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On New Year’s Day 1890, what has become the celebrated Tournament of Roses began as a simple parade when members of the local Valley Hunt Club of Pasadena, California, adorned their carriages with flowers to commemorate the blossoming of the oranges. Shortly thereafter, sporting events, including races between wild animals such as Ostrich, Elephants, and Camels, took place, as well as polo matches, and even a tug-of-war event.
As the Tournament of Roses gained in popularity, garnering the attention of the national media, the parade became more elaborate. Motorized floats in all themes and colors were incorporated as well as numerous marching bands. By 1895 the enormous enthusiasm for the event, and the growth of the parade itself, had become too much for the Valley Hunt Club to handle. Thus, the Pasadena Tournament of Roses Association was formed, and to this day is responsible for administrating the event.
In 1902 the decision was made to add a college football game to the celebration, commencing at the conclusion of the floral parade. This football game was the first post-season college football game ever held in the U.S., and pitted Stanford University of the West Coast, against the University of Michigan representing the East. Michigan crushed Stanford 49-0, in a game that was ended in the third quarter when Stanford conceded the match. Due to the huge disparity in talent at the time, for a number of years following this blowout game, the tournament committee abandoned football, opting, instead to hold chariot style races in the tradition of the Roman coliseum.
However, in 1916 the tradition of a post parade college football game was renewed. Due to the massive popularity of the event as well as the size of the crowds which overwhelmed the tournament park, it was decided in 1920 to construct a large scale stadium to host the football game. In 1923 construction was completed, and the stadium, as well as the football game itself, was dubbed the “Rose Bowl.” In 1947, an agreement was made between the Big Ten and Pacific Ten conferences for the champions of the respective conferences to meet in the Rose Bowl to determine an overall champion.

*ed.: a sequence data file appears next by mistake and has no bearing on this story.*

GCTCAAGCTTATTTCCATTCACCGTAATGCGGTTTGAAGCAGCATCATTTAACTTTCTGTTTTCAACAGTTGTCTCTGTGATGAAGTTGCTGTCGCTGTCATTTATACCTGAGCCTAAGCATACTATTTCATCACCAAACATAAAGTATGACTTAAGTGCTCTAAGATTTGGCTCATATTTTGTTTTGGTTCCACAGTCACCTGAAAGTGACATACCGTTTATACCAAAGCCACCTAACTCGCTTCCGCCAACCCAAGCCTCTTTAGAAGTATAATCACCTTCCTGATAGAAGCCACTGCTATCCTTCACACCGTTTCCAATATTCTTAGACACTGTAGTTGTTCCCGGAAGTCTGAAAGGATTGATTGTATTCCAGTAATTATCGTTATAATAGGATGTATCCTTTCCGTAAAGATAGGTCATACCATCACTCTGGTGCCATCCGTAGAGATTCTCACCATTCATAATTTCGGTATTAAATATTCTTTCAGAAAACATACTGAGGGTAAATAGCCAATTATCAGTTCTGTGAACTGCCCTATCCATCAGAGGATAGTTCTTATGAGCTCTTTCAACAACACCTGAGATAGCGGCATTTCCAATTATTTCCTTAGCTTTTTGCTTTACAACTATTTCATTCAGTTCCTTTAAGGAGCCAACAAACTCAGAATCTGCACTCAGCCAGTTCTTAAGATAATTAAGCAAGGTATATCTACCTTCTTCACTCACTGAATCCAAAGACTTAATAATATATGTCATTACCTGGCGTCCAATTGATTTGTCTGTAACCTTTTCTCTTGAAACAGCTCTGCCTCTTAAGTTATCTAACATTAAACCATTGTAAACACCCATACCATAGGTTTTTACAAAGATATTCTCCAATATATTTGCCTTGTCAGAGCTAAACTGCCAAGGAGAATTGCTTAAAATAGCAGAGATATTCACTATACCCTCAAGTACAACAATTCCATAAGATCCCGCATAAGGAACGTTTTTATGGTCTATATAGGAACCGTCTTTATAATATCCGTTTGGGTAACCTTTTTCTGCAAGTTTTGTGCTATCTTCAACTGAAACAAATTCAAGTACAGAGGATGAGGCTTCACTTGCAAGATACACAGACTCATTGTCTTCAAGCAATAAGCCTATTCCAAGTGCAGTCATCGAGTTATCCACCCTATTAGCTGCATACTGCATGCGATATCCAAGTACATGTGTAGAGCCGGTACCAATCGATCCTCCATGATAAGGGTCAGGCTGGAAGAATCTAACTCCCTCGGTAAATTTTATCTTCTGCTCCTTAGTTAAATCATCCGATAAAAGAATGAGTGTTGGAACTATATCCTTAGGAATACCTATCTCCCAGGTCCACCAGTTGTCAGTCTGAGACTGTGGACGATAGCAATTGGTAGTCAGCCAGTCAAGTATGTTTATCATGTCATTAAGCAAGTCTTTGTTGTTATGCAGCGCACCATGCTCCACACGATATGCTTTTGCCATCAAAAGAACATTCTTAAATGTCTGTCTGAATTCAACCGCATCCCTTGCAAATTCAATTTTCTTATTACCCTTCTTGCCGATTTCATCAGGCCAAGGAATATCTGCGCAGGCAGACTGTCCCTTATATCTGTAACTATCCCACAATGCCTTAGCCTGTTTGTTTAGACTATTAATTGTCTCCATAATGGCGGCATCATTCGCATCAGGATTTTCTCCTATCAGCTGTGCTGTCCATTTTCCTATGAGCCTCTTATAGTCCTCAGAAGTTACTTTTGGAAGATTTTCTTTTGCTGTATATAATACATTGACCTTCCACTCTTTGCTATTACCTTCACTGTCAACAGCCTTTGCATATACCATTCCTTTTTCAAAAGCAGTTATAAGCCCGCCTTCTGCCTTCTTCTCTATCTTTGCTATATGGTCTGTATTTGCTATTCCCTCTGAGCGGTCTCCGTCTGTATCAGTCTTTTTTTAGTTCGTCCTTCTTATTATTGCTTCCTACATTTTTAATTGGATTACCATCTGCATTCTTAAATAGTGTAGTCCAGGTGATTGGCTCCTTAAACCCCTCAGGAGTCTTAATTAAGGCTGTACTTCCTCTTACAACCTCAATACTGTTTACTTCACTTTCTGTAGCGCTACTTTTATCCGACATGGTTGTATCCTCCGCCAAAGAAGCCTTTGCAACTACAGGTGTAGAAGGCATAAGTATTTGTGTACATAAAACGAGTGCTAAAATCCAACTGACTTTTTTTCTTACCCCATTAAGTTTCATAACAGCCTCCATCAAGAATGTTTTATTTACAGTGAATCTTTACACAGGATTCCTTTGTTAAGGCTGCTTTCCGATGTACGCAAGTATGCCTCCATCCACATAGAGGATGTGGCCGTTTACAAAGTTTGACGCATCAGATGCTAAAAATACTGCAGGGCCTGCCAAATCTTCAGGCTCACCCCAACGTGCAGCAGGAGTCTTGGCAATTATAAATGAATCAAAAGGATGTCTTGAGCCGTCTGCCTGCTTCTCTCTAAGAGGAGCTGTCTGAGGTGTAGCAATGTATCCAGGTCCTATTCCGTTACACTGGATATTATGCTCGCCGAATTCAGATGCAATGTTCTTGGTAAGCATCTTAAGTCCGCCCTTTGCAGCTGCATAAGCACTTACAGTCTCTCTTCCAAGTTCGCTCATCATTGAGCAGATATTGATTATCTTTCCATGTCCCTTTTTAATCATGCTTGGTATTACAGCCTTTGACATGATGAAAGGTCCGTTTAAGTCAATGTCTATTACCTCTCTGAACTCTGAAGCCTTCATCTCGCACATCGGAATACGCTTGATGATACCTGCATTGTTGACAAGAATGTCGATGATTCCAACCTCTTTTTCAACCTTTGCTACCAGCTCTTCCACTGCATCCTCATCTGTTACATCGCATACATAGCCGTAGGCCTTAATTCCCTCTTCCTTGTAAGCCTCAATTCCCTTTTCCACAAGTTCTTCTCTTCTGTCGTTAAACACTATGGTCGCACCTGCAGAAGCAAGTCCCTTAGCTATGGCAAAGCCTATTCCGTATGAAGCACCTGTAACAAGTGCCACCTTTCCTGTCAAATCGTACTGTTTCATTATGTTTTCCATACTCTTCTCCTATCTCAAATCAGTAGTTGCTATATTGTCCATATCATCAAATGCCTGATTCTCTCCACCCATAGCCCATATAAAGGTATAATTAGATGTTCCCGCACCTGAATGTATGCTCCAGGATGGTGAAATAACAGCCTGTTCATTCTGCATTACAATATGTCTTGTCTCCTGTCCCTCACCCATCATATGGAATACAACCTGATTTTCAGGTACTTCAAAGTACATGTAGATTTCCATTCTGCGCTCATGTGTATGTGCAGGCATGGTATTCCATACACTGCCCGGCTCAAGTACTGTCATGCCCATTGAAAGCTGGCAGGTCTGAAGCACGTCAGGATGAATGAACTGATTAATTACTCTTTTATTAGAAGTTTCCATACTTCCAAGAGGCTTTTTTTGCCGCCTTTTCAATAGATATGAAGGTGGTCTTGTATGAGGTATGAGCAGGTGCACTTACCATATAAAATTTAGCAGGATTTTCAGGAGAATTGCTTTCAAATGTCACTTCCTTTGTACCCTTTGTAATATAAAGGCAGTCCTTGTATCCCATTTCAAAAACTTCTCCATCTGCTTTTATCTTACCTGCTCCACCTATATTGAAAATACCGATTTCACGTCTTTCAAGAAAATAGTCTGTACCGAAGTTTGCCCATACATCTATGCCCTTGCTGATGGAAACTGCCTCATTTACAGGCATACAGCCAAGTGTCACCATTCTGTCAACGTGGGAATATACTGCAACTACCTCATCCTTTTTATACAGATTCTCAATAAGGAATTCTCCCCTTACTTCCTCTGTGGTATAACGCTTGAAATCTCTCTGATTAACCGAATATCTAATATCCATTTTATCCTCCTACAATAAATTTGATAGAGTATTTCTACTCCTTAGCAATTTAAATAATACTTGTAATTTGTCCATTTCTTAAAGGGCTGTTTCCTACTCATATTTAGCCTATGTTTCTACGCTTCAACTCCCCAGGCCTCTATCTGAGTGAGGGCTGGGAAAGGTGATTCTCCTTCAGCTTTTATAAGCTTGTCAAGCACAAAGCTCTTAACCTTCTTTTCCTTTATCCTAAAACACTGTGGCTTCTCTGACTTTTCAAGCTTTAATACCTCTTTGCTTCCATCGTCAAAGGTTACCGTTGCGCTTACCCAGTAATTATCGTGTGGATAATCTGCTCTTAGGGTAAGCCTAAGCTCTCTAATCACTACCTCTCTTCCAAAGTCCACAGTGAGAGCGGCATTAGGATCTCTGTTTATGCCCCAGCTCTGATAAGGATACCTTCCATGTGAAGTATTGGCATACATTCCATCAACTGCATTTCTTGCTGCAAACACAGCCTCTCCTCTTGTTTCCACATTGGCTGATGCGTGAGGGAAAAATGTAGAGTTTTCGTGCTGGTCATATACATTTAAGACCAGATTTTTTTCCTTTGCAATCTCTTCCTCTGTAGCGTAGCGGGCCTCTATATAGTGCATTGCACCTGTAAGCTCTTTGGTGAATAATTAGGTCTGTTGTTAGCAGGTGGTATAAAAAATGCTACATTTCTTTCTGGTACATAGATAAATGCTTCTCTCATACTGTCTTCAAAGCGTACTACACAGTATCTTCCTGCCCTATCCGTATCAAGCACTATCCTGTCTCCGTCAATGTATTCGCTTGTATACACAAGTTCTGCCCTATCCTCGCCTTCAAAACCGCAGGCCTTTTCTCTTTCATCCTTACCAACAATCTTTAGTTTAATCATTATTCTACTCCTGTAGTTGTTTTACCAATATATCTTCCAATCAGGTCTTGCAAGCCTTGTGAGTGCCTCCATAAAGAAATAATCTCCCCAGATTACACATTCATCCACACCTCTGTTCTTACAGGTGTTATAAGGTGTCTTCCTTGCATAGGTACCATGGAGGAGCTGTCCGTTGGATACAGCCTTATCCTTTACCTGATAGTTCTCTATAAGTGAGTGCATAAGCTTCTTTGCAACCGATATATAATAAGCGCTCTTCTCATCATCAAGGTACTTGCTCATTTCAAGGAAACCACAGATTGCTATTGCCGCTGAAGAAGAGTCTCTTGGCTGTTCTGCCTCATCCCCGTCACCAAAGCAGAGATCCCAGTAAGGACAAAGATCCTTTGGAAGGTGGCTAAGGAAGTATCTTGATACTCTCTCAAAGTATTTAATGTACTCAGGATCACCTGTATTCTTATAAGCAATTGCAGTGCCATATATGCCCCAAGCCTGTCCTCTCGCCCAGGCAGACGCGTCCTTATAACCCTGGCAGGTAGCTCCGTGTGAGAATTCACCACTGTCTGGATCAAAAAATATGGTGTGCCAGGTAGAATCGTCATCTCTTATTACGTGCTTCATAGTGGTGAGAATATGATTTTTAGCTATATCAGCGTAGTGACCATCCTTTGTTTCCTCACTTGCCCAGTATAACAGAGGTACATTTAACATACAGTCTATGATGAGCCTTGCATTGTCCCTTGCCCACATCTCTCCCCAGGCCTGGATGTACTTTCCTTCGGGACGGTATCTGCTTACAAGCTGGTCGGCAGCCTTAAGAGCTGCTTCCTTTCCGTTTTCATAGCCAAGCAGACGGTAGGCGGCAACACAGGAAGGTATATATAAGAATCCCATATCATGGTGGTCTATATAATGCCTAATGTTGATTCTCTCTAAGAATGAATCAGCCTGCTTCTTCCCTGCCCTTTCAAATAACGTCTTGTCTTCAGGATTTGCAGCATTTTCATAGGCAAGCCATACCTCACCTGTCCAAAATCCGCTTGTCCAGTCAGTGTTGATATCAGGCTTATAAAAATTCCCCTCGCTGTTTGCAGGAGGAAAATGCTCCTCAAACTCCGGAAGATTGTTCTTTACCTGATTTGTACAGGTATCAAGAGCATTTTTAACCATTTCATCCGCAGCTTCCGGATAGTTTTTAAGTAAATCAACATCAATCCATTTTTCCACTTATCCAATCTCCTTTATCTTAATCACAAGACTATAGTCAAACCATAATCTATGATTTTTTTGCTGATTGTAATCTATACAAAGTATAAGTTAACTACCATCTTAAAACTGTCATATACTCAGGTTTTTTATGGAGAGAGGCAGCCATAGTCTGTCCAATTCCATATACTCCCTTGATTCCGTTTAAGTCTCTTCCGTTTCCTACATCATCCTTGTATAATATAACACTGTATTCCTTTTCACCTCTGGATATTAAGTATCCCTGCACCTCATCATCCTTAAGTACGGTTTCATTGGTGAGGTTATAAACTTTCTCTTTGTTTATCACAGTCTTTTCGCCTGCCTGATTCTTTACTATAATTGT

It has been the tradition of the Tournament of Roses to nominate a significant personality to serve as the Grand Marshall of the Rose Parade. Celebrities, presidents, corporate leaders, and even fictitious characters from popular culture such as Mickey Mouse and Kermit the Frog, have served in this honorary position. In addition to the Grand Marshall, a Rose Queen and Royal Court are selected from among thousands of young women who compete for the prestigious positions in a competition where judges vote for the candidates who they feel best embody the poise, sophistication, and community service valued by the Tournament of Roses.
Along with the marching bands and floats, equestrians have always been significant participants in the Rose Parade. Each year over 300 horses and riders march in the parade. The selection committee tries to include breeds from around the world, showcasing the different types of horses, an aspect of the parade that has become a crowd favorite over the years.
Keeping up with the times, the Tournament of Roses has evolved to be an annual New Year’s Day tradition enjoyed by people all across the world. The Rose Parade is now more elaborate than ever with the majority of mechanized floats being constructed by companies specializing in the crafting of these fabulous creations. Since the cost of float construction is tremendous, many of the floats are now sponsored by corporate entities rather than simply local community groups as in the past. In addition to flowers and natural materials, sound effects and computerized visuals, have become common elements in float design. What began as a simple procession of carriages decked out in local flowers, has now become a significant media event broadcast to millions of households, and a cherished American New Year’s Day tradition.